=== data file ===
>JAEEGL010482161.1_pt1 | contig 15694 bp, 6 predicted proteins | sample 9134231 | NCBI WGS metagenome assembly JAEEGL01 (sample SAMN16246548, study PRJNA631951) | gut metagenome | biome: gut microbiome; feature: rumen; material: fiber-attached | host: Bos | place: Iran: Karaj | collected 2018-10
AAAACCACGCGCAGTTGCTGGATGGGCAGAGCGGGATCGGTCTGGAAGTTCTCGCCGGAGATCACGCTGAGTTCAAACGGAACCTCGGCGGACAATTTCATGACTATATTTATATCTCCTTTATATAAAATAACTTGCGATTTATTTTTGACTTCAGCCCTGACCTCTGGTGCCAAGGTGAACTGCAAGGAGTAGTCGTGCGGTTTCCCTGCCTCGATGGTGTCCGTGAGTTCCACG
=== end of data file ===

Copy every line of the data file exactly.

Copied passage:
>JAEEGL010482161.1_pt1 | contig 15694 bp, 6 predicted proteins | sample 9134231 | NCBI WGS metagenome assembly JAEEGL01 (sample SAMN16246548, study PRJNA631951) | gut metagenome | biome: gut microbiome; feature: rumen; material: fiber-attached | host: Bos | place: Iran: Karaj | collected 2018-10
AAAACCACGCGCAGTTGCTGGATGGGCAGAGCGGGATCGGTCTGGAAGTTCTCGCCGGAGATCACGCTGAGTTCAAACGGAACCTCGGCGGACAATTTCATGACTATATTTATATCTCCTTTATATAAAATAACTTGCGATTTATTTTTGACTTCAGCCCTGACCTCTGGTGCCAAGGTGAACTGCAAGGAGTAGTCGTGCGGTTTCCCTGCCTCGATGGTGTCCGTGAGTTCCACG